Both film's safe zones are not an option. Meaning, the characters of The Thing couldn't just take off, they would die in the frozen desert spanning hundreds if not thousands of miles. The characters of Alien were surrounded by the perils of space with only a small shuttle incapable of carrying the entire crew as an option.
Granted Alien takes place several million more miles than The Thing's remote location, but both film's locale is simply too far for any quick rescue or a convenient calvary racing in to save the day.
Both films have no easy escape route. They're both stuck in the confines of a small area and forced to deal with their respective creatures.
Both aliens were seeded into the main characters' closed-in confines from their respective alien ships. More accurately for The Thing, it was discovered within close proximity of it's ship. Of course it was the Space Jockey species that appeared to be in control of their ship, and the xeno eggs were just passengers so to speak.
The same for The Thing, popular speculation suggests that the ship frozen in ice might have been another alien species that was attacked by the Thing alien. On that note, that's the very visual cue we see in Alien regarding the Space Jockey with the hole in it's chest implying it too was attacked by a 'passenger' in it's own ship.
Both aliens were thousands if not millions of years old before being discovered. They were lying dormant for eons until some curious humans came along and figuratively poked a stick at them.
In both cases, the creatures were hand delivered by the unsuspecting humans into their cramped corners where the showdowns begin.
No cuddly ET's here. Both creatures mutilate and slaughter their victims with a savage assault. While Alien is less graphic, both creatures make a bloody mess of their victims.
Both aliens were not depicted as 'evil,' simply doing what they need to survive. They are neither power hungry nor do they desire to 'rule the people of Earth.' Like any living creature they do what it takes to live, including killing any humans looking to flesh them out and exterminate the creatures.
Sure, this is nothing more than simply a visual similarity, but it was these two films that set the tone of future films to showcase close ups of fangs streaming with a generous supply of drool. Gone are the days when menacing looking dry canines were considered terrifying. If a film maker today doesn't equip his star creature with a saliva gushing machine, his film is doomed to fail at the box office.
Both aliens at one point take on the visual likeness of spiders. Alien's facehugger is like a spider with a tail and The Thing's spider was an aberration from hell - a victim's head, antenna eyes, and spider legs, which earned the nickname by fans known as Spider Head.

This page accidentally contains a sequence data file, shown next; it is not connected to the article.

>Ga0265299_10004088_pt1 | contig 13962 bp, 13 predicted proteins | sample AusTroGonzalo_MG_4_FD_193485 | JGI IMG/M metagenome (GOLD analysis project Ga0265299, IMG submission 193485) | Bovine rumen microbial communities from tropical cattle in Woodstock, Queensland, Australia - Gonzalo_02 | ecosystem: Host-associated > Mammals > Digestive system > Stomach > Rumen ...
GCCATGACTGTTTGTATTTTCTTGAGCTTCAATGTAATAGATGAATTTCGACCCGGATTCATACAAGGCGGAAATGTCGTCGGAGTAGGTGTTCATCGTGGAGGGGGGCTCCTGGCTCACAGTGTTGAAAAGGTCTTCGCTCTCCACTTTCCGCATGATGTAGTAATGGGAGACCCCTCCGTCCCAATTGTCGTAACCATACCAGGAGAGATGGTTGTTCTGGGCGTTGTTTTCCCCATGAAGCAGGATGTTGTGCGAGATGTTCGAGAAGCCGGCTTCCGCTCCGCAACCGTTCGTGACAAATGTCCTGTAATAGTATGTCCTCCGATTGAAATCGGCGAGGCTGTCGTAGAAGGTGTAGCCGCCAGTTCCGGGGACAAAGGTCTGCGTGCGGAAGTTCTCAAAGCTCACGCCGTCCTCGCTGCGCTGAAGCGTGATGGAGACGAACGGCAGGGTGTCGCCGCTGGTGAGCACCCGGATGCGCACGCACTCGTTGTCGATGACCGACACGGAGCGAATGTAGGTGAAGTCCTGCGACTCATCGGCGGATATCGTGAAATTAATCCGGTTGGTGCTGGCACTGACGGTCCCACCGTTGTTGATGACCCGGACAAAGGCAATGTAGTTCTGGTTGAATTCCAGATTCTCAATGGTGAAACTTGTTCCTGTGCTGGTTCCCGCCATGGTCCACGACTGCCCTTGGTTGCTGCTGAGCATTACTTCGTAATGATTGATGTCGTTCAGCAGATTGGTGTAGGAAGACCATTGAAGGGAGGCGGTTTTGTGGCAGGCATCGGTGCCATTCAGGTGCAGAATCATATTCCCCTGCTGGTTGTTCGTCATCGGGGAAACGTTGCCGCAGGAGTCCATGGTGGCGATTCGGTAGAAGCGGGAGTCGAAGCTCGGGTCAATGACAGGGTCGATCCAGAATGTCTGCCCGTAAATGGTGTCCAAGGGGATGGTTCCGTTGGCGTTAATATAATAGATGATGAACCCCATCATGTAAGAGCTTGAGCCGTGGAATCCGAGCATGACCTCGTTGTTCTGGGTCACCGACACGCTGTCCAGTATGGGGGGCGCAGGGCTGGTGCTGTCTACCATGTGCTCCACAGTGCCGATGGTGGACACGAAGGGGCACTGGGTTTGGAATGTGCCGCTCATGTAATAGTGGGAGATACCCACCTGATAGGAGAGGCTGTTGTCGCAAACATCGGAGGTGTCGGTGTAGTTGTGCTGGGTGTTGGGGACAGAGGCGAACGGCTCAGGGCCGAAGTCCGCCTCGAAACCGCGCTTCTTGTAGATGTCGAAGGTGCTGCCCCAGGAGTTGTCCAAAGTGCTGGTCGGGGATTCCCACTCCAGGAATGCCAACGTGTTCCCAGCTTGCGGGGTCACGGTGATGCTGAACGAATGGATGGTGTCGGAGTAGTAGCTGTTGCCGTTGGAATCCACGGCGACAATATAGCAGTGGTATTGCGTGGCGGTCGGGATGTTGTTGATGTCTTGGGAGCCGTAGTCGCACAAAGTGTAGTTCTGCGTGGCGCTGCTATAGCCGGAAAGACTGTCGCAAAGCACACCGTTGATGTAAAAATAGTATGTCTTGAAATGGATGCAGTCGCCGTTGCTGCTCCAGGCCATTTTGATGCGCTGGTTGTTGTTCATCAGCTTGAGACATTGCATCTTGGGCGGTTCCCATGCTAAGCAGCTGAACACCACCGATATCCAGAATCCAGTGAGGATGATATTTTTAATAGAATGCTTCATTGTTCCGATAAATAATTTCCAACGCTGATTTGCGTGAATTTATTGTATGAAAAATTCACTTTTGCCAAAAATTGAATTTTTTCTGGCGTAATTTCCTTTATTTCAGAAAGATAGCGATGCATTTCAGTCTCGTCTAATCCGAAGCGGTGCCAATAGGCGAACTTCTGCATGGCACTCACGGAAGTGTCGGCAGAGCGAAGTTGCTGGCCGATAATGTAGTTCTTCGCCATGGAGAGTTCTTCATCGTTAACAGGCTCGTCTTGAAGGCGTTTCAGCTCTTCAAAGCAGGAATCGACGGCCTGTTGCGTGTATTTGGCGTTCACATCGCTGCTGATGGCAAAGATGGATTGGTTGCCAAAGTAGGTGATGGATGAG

Both aliens physically transformed into other shapes quickly. For Alien, it was a matter of hours changing from facehugger to chestburster to full size xenomorph. In the Thing, physical transformation happen much quicker, in a matter of moments as we witnessed on screen.
Just like the Jack in the Box toy, both aliens are shown popping out of a victim's chest with buckets of blood spraying every which way. The Alien chestburster poked it's head up during the crew's dinner and The Thing's alien burst out of Vance's chest when Copper was trying to revive him from an apparent heart attack.
Both aliens use stealth in it's battle to overcome it's human adversaries. In Alien, the creature is using the ventilation ducts to move around and biding it's time to attack. The Thing's alien combines stealth with subterfuge and even sabotage. A number of it's acts of stealth damage are not even seen on screen such as the destruction of radios and other electronic/mechanical hardware.
In both films, the agenda of the two aliens is to attack their victims once they are seperated from the rest of the characters. And in both films, the two aliens eventually reveal themselves to more than one character of their respective films.
In Alien, Brett was alone in the Undercarriage Room when the creature attacked (if you don't include Jonesy the Cat). In the Director's Cut, the creature immediately takes off into the air ducts with Brett's body when Ripley and Parker appear in the room. The creature eventually reveals itself to more than one character of the film when it approached Lambert while Parker was also present.
The Thing alien also bides it time waiting for a victim to be alone. An example would be when the dog/alien wanders into a victim's room while he is alone, we only see the silhouette of the victim. The attack is never seen, but it's heavily implied with the set up of that scene. The creature eventually reveals itself to more than one character of the film when it burst from Norris' chest while a number of the characters were also present.
Both aliens take on the characteristics of their host/victim. Okay, maybe this is not an 'identical' match, but the general imitation theme is what makes them similar. While we never really see this in Alien 79, other Alien films and novelization give examples that the Xenomorph adopts some of the characteristics of it's victim.